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China's Moon Orbiter Mission Sees Successful Liftoff

Oct 24, 2014 12:14 PM EDT
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The third phase of China's lunar exploration program successfully lifted off on Thursday, marking the beginning of the country's first partly-privatized mission into the Moon's orbit.
(Photo : 4M via Xinhua)

The third phase of China's lunar exploration program successfully lifted off on Thursday, marking the beginning of the country's first partly-privatized mission into the Moon's orbit.

A Chinese Long March-3C rocket shook the ground at Xichang Satellite Launch Center in southwest China's Sichuan Province on Thursday, achieving a successfully timed liftoff and seeing its payload on its way to the Moon.

The payload in question consists of a 31-pound spacecraft called Manfred Memorial Moon Mission, or 4M, which was manufactured by the Luxembourg-based company LuxSpace. This mission is China's first private contract aimed at space activity, and is meant as a memorial for LuxSpace founder Manfred Fuchs.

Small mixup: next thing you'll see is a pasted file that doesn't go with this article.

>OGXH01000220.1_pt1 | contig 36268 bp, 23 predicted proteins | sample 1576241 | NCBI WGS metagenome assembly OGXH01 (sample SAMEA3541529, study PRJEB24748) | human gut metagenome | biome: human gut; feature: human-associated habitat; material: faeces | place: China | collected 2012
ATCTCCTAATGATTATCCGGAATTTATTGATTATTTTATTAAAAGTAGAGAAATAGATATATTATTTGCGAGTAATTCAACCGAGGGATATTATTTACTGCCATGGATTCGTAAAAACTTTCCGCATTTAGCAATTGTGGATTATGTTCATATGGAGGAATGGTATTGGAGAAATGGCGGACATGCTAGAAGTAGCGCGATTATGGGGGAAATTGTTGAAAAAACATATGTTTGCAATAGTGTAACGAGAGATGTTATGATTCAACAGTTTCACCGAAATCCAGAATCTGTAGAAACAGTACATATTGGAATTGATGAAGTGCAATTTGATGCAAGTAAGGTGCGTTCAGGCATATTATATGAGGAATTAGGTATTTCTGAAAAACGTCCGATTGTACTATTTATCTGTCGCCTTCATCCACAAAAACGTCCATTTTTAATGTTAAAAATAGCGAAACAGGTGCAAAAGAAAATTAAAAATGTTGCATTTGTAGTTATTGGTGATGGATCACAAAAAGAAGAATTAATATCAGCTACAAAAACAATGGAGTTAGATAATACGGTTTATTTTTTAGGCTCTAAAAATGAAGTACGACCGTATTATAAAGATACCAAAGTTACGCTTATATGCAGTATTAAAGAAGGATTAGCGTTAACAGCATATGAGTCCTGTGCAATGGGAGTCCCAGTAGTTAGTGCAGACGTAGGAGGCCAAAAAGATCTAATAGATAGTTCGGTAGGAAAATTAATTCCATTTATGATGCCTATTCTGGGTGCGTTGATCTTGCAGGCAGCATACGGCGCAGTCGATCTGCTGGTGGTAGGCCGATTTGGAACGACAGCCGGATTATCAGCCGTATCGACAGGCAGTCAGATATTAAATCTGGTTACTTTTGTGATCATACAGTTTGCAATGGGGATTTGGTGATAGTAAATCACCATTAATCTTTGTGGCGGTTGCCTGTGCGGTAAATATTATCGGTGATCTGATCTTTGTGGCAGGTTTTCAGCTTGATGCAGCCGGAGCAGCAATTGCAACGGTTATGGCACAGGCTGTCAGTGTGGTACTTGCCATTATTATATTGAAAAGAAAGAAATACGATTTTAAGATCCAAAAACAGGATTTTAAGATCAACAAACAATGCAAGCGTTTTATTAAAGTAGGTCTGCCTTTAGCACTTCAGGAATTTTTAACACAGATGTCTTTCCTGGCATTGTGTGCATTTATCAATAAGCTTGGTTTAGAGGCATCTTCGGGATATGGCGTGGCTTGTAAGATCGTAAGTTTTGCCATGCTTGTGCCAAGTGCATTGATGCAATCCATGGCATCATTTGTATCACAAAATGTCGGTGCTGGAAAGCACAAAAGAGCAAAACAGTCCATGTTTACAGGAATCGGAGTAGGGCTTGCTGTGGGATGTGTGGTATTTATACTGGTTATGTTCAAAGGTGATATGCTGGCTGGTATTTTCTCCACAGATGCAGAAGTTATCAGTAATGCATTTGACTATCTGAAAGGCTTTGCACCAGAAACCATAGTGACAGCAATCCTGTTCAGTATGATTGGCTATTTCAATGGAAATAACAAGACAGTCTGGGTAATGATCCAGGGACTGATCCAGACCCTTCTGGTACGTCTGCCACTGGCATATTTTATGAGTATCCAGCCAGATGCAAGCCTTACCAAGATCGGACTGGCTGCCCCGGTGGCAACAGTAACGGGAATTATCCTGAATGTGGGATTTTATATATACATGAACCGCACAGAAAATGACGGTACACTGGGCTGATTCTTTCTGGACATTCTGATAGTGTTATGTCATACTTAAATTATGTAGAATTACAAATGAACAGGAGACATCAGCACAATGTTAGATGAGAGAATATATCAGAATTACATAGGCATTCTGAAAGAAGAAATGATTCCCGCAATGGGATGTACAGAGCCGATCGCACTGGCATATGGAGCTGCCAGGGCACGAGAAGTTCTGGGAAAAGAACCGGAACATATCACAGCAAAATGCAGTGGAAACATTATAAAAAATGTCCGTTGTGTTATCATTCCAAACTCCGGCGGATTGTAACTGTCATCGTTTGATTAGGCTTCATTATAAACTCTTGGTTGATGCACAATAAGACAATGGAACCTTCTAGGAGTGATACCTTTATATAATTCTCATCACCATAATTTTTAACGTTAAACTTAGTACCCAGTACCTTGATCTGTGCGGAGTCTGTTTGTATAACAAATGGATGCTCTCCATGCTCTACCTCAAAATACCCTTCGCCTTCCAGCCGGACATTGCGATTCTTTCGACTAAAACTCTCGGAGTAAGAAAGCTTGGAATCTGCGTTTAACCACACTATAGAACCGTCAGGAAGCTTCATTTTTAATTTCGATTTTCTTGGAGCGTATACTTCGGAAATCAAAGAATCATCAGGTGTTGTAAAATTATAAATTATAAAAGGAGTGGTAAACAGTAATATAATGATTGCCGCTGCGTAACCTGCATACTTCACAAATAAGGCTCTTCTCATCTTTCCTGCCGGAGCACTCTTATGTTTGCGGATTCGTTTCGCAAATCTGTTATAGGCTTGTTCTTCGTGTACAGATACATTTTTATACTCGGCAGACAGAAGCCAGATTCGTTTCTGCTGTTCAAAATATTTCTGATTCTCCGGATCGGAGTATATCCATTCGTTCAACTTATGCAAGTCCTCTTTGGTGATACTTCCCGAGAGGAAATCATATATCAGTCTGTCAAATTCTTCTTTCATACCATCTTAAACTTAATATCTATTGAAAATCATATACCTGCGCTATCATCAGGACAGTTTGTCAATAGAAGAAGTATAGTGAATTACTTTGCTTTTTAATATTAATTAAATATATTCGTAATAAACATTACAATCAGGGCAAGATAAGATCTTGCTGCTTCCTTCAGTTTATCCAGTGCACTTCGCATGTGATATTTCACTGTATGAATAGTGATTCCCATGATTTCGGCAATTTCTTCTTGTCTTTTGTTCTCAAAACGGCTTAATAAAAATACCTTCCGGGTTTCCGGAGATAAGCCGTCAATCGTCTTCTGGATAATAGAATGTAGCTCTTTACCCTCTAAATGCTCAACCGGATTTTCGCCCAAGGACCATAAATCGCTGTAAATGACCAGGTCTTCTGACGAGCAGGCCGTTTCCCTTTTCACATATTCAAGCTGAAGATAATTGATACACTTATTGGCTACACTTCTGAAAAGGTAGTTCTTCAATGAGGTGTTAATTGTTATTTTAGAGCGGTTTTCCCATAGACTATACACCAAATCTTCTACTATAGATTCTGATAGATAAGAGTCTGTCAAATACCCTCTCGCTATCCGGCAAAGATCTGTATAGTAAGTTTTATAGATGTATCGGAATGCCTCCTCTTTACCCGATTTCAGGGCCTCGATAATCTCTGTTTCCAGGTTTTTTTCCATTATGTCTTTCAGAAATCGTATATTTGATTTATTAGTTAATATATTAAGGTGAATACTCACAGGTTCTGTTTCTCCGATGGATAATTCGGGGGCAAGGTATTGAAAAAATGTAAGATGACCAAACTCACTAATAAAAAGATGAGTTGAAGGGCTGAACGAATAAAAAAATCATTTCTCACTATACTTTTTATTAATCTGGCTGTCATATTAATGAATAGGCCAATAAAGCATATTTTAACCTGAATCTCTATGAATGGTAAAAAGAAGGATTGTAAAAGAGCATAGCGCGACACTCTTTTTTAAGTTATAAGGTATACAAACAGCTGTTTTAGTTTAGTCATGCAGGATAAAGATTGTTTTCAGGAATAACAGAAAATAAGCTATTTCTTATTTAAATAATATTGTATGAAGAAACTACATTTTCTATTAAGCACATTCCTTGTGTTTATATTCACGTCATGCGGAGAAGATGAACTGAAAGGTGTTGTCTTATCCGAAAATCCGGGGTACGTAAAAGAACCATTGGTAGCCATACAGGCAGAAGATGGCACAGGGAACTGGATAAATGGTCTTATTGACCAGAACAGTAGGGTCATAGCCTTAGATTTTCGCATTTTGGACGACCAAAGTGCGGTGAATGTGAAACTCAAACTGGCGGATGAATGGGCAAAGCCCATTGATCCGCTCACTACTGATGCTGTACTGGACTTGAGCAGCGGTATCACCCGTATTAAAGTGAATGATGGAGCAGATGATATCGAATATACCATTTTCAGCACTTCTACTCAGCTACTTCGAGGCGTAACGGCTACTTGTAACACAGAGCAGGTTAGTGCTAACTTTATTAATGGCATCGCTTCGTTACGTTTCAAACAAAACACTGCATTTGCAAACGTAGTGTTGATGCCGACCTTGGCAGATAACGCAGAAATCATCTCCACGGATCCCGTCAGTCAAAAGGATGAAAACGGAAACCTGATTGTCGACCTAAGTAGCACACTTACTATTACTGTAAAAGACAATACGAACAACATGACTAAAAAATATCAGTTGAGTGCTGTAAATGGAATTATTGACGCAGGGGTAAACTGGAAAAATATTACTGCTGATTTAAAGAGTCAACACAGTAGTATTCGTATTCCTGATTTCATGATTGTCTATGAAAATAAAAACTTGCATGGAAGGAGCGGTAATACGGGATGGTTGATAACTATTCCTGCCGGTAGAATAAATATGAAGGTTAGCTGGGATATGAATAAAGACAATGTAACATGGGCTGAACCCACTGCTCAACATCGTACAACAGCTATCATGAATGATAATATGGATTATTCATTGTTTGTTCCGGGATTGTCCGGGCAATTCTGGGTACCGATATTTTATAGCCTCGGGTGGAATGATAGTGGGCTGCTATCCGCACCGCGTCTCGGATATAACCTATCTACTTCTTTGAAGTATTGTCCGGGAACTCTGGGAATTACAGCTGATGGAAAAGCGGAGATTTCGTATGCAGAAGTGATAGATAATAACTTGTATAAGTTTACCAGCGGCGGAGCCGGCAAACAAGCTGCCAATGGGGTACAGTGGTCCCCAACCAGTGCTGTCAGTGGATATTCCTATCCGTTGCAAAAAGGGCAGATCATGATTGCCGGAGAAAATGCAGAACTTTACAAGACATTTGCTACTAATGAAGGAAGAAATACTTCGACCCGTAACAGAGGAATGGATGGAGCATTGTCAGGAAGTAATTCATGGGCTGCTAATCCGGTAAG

The 4M spacecraft itself is simple enough, continuously transmitting radio signals soon after launch. Amateur radio enthusiasts can work to decode these signals, which are various messages from the company. A contest has even been set up based around the reception and decoding of as many messages as possible during the eight day mission. (Scroll to read on...)

the 4M spacecraft
(Photo : 4M/LuxSpace) the 4M spacecraft

However, it's not all fun and games for this flight. Aside from the 4M, the Long March is also carrying the unmanned Chang'e-5-T1 spacecraft. The craft will reportedly whip around the Moon in a half-orbit before plummeting back to Earth, testing and validating re-entry technologies that will be used in the actual Chang'e-5 lunar mission in 2017.

During this future mission, a final version of the Chnag'e-5 T1 craft will collect samples and data from the Moon before returning to Earth.

According to Chinese news outlet Xinhua Net, the Long March rocket that lifted these two unique payloads out of Earth's atmosphere is a new generation of carrier rocket, boasting a 120-ton-thrust liquid oxygen (LOX) and kerosene engine.

The development of this kind of next-generation rocket - first debuted in China in 2012 - made China the second country to embrace LOX/kerosene high-pressure staged combustion. Russia was the first space-faring country to use this arguably most efficient concept.

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